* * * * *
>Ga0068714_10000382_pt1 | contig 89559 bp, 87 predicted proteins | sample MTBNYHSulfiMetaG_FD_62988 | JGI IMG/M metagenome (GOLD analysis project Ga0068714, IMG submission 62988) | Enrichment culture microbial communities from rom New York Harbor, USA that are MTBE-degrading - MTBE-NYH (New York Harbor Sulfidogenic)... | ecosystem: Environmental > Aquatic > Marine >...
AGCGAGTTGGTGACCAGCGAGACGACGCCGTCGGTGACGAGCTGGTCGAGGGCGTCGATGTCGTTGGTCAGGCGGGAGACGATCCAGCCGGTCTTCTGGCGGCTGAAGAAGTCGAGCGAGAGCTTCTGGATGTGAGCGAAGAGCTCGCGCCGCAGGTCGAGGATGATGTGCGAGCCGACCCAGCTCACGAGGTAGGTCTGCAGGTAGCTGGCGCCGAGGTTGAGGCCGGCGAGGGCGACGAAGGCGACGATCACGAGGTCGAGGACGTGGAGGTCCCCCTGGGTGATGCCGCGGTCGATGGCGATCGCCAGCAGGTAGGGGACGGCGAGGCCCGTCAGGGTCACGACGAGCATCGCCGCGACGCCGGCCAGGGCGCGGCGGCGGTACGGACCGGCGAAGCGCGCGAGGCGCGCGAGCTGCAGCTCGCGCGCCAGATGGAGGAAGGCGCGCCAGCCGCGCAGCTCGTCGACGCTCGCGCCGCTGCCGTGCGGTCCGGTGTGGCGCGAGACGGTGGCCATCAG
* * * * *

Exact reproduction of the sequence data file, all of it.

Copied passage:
>Ga0068714_10000382_pt1 | contig 89559 bp, 87 predicted proteins | sample MTBNYHSulfiMetaG_FD_62988 | JGI IMG/M metagenome (GOLD analysis project Ga0068714, IMG submission 62988) | Enrichment culture microbial communities from rom New York Harbor, USA that are MTBE-degrading - MTBE-NYH (New York Harbor Sulfidogenic)... | ecosystem: Environmental > Aquatic > Marine >...
AGCGAGTTGGTGACCAGCGAGACGACGCCGTCGGTGACGAGCTGGTCGAGGGCGTCGATGTCGTTGGTCAGGCGGGAGACGATCCAGCCGGTCTTCTGGCGGCTGAAGAAGTCGAGCGAGAGCTTCTGGATGTGAGCGAAGAGCTCGCGCCGCAGGTCGAGGATGATGTGCGAGCCGACCCAGCTCACGAGGTAGGTCTGCAGGTAGCTGGCGCCGAGGTTGAGGCCGGCGAGGGCGACGAAGGCGACGATCACGAGGTCGAGGACGTGGAGGTCCCCCTGGGTGATGCCGCGGTCGATGGCGATCGCCAGCAGGTAGGGGACGGCGAGGCCCGTCAGGGTCACGACGAGCATCGCCGCGACGCCGGCCAGGGCGCGGCGGCGGTACGGACCGGCGAAGCGCGCGAGGCGCGCGAGCTGCAGCTCGCGCGCCAGATGGAGGAAGGCGCGCCAGCCGCGCAGCTCGTCGACGCTCGCGCCGCTGCCGTGCGGTCCGGTGTGGCGCGAGACGGTGGCCATCAG